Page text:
In the wake of the mass shootings in El Paso, Texas, and Dayton, Ohio, President Trump called for reform of mental health laws. In his 10-minute speech at the White House, the president spoke of the combination of mental illness and violence, “Mental illness and hatred pull the trigger, not the gun.”
Mass killings have been increasing over the past 30 years, just how much of the violence we have seen over the past decades, including all the mass shootings, suicides, and other violent episodes of people’s behavior, is connected to substance abuse, medication, and alcohol that susceptible individuals are consuming? Not everyone who takes medication for mental illness becomes a violent killer however, most people find relief from their symptoms and can function better in society with the short-term help of medication.
However, powerful psychiatric drugs would appear to have a lot to answer for in mass murders, and mainstream media has been avoiding the issue, choosing instead to focus on the gun issue. Some known side effects of psychiatric drugs include violence, mania, hostility, aggression, and psychosis.
A study from the Institute for Safe Medication Practices published in the journal PlOS One and based on data from the FDA’s Adverse Event Reporting System has identified 31 drugs that are disproportionately linked to reports of violent behavior toward others.
The top drug on the list is Varenicline (Chantix), its 18 times more likely to be linked to violence compared to other drugs.
Dan Roberts from AmmoLand.com. said “Nearly every mass shooting incident in the last twenty years, and multiple other instances of suicide and isolated shootings all share one thing in common, and it’s not the weapons used.”
Here is a list from Roberts of many of those cases, which include:
- Eric Harris age 17 (first on Zoloft then Luvox) and Dylan Klebold aged 18 (Columbine school shooting in Littleton, Colorado), killed 12 students and one teacher and wounded 23 others, before killing themselves. Klebold’s medical records have never been made available to the public.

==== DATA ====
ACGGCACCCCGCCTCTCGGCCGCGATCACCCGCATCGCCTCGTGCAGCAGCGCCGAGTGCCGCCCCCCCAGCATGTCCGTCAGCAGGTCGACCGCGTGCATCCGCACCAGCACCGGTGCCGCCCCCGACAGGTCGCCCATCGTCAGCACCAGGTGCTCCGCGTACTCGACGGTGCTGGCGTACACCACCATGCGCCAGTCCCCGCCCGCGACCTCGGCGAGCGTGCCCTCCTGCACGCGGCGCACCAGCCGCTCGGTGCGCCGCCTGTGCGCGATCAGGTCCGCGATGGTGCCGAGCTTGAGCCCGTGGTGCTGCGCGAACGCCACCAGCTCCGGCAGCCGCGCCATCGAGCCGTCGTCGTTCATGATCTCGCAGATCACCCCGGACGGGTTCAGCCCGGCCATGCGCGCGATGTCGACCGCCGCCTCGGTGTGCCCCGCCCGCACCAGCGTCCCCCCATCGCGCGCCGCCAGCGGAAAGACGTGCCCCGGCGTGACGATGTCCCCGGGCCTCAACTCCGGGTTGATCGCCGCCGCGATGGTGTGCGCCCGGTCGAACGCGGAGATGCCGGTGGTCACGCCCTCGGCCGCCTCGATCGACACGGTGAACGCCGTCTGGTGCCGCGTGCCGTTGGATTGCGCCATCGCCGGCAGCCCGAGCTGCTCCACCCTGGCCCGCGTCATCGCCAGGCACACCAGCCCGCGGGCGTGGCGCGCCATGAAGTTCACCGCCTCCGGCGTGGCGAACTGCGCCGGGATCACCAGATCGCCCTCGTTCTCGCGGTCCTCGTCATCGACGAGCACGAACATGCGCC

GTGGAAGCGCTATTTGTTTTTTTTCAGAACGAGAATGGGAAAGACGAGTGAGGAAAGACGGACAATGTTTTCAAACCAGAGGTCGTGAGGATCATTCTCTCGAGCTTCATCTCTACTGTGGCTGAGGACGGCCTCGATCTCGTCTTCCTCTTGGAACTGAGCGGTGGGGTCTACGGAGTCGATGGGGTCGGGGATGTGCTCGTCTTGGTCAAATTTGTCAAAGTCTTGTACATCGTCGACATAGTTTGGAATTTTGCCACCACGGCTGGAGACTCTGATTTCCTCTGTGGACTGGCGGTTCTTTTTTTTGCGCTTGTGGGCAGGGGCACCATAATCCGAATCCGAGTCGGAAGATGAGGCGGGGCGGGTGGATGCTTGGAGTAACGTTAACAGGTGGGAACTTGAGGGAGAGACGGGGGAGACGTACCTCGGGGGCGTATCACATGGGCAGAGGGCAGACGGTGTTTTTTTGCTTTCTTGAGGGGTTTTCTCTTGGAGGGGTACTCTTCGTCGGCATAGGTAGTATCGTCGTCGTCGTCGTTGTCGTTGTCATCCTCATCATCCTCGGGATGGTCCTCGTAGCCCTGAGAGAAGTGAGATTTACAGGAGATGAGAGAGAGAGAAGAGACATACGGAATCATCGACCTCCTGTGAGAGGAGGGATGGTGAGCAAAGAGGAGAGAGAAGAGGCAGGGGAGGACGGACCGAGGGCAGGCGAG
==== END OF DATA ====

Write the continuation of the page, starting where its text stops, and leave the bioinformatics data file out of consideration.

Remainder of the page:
- Jeff Weise, age 16, had been prescribed 60 mg/day of Prozac (three times the average starting dose for adults!) when he shot his grandfather, his grandfather’s girlfriend and many fellow students at Red Lake, Minnesota. He then shot himself. Ten dead, 12 wounded.
- Cory Baadsgaard, age 16, Wahluke (Washington state) High School, was on Paxil (which caused him to have hallucinations) when he took a rifle to his high school and held 23 classmates hostage. He has no memory of the event.
- Chris Fetters, age 13, killed his favorite aunt while taking Prozac.
- Christopher Pittman, age 12, murdered both his grandparents while taking Zoloft.
- Mathew Miller, age 13, hung himself in his bedroom closet after taking Zoloft for six days.
- Kip Kinkel, age 15, (on Prozac and Ritalin) shot his parents while they slept then went to school and opened fire, killing two classmates and injuring 22 shortly after beginning Prozac treatment.
- Luke Woodham, age 16 (Prozac) killed his mother and then killed two students, wounding six others.
- A boy in Pocatello, ID (Zoloft) in 1998 had a Zoloft-induced seizure that caused an armed standoff at his school.
- Michael Carneal (Ritalin), age 14, opened fire on students at a high school prayer meeting in West Paducah, Kentucky. Three teenagers were killed, five others were wounded.
Research shows that mental illnesses are common in the United States, affecting tens of millions of people each year. Over 12 months, 27 percent of adults in the United States will experience some sort of mental health disorder, including mood disorders, anxiety disorders, attention-deficit/hyperactivity disorder, and substance abuse. Over one’s entire lifetime, the average American has about a 50 percent chance of having a mental health disorder. Yes, that’s almost one in two.
Taking psychoactive substances will affect judgment, as they impair higher brain function.
If you have become reliant on these medications to help you deal with personal problems or life situations, consider trying to strengthen your self-resolve—become determined to help yourself overcome your problems, self-discipline can go a long way in helping you get out of that rut. If your problem seems insurmountable, try relaxation classes or talk to a counselor or your doctor. Get yourself back on the road to wellness by taking the first step yourself.